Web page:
“I told him no, that I expected a four-year degree,” said McNabb. “For the next year or so, he worked in the trades as a mason’s helper, a framer’s assistant and finally as a framer.” The hard labor and heat convinced him to go back to college.

“The day that he graduated from UCF in Orlando, his mother and I were there to witness his achievement. He walked up to me and handed me his diploma and said, ‘I’ll see you at work on Monday, but right now I’ve got some serious parties to go to.’ I was very proud that he stuck in there and completed his education, and was now coming to work for me.”

In the meantime, Nelson had learned “all facets” of construction, he said, “so when I got the job as a construction manager, I couldn’t get the wool pulled over my eyes.”

Nelson said he gets the most pleasure not from the contracting, but the contacting.

“There is nothing more fulfilling for me than to take that piece of raw land and to build it, and watch a family grow and prosper there, and be happy,” said Nelson, seated in the living room of his Cancun model.

“That’s why I do it. My first home that I sold, in (the Preserve at) Heron Lake — the family is totally excited, totally happy. They have a 6-year-old daughter who is excited about her new home, and that is huge for me.”

Nelson’s empathy for his home-buying customers might stem from his childhood experiences.

When Nelson was very young, his father was busy working a day job with a railroad while at the same time building a house, largely by himself, for his family in Westchester County, N.Y.

Doug Nelson kept an exhausting schedule. One night, while driving home from the construction site, he fell asleep at the wheel. The fatal accident left Donna Nelson alone with three young children.

At the urging of her parents, who were retiring to Florida, Donna moved to Titusville, on Florida’s east coast, to be near them, and started over. She moved into an apartment with two sons and a daughter.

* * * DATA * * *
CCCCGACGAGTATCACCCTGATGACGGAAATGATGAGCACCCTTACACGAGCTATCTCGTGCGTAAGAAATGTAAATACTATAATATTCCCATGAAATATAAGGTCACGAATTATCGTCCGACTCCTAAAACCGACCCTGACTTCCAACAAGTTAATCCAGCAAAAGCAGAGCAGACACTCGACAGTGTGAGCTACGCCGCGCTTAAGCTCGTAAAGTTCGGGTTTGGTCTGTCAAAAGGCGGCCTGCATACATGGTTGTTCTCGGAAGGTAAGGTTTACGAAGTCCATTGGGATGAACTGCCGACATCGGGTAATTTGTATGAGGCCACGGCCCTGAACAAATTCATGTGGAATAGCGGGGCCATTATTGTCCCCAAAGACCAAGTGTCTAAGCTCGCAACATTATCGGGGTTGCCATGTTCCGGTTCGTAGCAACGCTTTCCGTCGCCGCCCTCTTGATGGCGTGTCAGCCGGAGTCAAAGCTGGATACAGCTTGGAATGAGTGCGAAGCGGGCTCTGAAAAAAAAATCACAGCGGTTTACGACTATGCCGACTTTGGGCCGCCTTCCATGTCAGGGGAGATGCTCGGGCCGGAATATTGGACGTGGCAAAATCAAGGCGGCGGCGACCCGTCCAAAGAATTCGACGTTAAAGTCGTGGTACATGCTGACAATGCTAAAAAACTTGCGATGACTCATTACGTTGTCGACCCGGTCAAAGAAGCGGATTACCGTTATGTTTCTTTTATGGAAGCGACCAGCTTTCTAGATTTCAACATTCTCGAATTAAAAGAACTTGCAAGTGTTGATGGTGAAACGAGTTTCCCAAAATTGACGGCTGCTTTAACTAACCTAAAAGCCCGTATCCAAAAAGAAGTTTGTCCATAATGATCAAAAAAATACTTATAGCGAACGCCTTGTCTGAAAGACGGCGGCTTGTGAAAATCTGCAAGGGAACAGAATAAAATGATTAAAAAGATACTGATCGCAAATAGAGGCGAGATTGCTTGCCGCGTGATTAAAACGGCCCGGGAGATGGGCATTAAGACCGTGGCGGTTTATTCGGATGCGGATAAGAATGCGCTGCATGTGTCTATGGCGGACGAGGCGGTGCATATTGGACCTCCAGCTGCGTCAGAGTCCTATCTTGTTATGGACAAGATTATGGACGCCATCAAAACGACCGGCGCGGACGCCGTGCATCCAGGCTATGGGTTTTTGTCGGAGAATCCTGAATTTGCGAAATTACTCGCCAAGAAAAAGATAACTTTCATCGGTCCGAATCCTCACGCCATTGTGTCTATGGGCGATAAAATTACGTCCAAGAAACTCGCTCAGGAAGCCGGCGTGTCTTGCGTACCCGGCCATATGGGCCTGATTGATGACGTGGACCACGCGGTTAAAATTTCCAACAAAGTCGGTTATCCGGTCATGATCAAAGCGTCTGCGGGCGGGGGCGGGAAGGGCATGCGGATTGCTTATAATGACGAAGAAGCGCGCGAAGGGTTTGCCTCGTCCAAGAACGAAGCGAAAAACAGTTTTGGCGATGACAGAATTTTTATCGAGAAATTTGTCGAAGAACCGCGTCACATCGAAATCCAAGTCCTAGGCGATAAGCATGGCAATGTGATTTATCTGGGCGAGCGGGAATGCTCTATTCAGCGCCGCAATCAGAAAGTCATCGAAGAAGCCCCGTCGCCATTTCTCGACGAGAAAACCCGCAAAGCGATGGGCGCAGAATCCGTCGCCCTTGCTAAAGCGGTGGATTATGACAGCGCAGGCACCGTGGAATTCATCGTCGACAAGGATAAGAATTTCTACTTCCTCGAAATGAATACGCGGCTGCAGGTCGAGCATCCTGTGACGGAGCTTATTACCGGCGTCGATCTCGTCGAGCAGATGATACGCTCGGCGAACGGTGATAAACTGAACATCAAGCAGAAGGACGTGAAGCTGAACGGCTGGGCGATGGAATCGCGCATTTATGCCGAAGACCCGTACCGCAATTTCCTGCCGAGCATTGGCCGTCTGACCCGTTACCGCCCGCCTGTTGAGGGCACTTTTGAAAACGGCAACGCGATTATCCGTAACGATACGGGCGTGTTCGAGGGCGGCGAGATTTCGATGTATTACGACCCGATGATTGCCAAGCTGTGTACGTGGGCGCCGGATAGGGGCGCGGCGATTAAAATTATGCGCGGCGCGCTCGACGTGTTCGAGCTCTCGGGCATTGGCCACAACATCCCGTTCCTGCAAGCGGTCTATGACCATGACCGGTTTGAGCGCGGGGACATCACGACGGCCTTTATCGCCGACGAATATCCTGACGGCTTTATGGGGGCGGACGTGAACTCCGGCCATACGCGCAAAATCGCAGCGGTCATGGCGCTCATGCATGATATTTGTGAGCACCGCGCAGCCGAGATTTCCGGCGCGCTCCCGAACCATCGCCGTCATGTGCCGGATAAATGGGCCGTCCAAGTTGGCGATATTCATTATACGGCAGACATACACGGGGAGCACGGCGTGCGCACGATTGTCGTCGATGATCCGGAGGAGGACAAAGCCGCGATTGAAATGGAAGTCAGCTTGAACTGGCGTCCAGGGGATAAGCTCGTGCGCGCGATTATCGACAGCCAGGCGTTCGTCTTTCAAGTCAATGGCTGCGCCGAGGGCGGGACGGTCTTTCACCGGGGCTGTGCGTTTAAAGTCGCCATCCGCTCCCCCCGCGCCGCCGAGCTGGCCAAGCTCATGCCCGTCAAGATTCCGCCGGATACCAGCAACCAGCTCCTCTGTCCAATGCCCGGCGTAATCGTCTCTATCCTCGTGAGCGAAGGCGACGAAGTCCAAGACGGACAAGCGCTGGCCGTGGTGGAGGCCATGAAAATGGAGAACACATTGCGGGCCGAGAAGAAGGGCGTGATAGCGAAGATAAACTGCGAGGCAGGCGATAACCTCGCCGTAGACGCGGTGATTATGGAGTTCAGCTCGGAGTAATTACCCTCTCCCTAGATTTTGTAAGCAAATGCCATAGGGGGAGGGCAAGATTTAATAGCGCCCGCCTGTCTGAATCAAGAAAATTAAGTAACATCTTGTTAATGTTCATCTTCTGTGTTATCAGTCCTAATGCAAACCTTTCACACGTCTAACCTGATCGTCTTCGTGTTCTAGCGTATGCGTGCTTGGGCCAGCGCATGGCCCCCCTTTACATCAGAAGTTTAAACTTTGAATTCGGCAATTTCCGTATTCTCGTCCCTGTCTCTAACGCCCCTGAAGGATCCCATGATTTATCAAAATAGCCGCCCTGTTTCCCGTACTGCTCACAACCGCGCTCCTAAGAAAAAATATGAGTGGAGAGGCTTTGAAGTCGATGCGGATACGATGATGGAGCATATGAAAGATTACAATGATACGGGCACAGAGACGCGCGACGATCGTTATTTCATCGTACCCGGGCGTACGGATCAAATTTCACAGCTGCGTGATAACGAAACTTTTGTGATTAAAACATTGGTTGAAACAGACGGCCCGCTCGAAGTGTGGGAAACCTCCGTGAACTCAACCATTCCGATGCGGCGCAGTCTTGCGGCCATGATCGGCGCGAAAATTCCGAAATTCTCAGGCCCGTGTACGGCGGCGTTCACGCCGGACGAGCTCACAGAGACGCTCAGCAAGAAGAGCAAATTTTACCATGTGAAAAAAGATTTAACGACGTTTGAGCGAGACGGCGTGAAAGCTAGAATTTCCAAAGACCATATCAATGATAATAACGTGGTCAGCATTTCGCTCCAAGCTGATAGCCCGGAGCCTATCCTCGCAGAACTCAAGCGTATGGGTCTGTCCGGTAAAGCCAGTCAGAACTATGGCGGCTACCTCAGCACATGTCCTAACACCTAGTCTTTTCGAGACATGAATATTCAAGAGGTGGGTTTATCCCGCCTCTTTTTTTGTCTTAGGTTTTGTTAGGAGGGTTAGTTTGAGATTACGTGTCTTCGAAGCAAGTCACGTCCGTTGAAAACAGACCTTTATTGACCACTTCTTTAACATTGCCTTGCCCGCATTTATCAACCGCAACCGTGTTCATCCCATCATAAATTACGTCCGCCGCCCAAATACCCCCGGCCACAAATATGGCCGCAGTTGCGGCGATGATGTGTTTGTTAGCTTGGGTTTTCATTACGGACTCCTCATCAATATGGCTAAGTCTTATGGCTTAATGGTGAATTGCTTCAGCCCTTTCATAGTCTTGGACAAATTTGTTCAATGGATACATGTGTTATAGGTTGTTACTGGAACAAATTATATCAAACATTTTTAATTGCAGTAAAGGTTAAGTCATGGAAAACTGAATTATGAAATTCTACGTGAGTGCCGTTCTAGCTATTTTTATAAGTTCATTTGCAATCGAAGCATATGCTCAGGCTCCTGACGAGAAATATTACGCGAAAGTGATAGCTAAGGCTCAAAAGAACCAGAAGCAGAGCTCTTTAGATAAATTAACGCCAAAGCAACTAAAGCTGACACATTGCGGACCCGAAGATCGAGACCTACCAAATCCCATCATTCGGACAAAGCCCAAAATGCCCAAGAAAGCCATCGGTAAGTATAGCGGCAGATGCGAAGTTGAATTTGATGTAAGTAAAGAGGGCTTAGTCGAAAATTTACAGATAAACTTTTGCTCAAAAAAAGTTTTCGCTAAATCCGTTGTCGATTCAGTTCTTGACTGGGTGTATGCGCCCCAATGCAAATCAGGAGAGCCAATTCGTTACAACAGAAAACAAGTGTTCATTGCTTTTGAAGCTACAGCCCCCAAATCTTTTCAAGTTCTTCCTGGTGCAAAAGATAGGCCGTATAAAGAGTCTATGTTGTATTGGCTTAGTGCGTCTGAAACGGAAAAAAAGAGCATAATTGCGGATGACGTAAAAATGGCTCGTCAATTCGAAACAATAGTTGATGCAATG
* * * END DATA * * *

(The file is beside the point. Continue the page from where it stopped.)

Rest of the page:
Next door lived Pete McNabb, who, at 26, was unmarried.

“The boys hung out with me at the pool, stopped by my apartment anytime they felt like it, to say hello and grab a soda out of my fridge,” recalled McNabb. “We had already bonded as friends, buddies, and Little League coach vs. player before I started dating Donna.”

Donna Nelson and Pete McNabb soon wed.

“The next step was easy,” McNabb said. “I never spared the rod to spoil the child. They all three grew up to be model citizens.”

McNabb was up to the challenge of being a father to someone else’s children, and provided for them by building a career with Southeast Bank. He grew especially close to Derek, who was just 14 years younger than him, and coached the youngster’s youth football team.

“We bought a boat,” said Nelson, “and on weekends we were always out on that when we weren’t playing sports.”

In 1976, the bank transferred McNabb to south Sarasota County. But by the end of the decade, after a stint in the financing department of Matthews-Currie Ford in Venice, McNabb had joined U.S. Home as a construction manager. It wasn’t too long before young Derek was joining him in the field.

Later, as the Arthur Rutenberg Homes franchise holder for Manatee and part of Sarasota counties, M. Pete McNabb Inc. became one of the area’s best-known builders, winning many awards.

Patti Nelson knew the home-building game first-hand, too. She had worked for a carpenter, “swinging a hammer,” in her early 20s and later worked for Kimball Hill Homes and Arthur Rutenberg Homes in the purchasing department.

“I’d say I was there (at ARH) a year or so before I met Derek,” she recalled. “He came in and asked me out — it was kind of strange. Just out of the blue. I had only been introduced to him probably two months before that at a franchise meeting, to go over a manual.

“It was April Fool’s Day. He came in and asked me out to dinner, and that was that. We were engaged about three months after that. We both had the same ideas about what we wanted in life: We wanted kids, and we were both 32 and ready to move on, both athletic.”

That was 11 years ago. They are now the parents of Lily, 10, and Cade, 8. Also, Patti has a daughter, Madison, who is now 16.

“Pete did it, I did it,” said Nelson.

Running a franchise and raising a stepchild, that is.

Like stepfather, like son.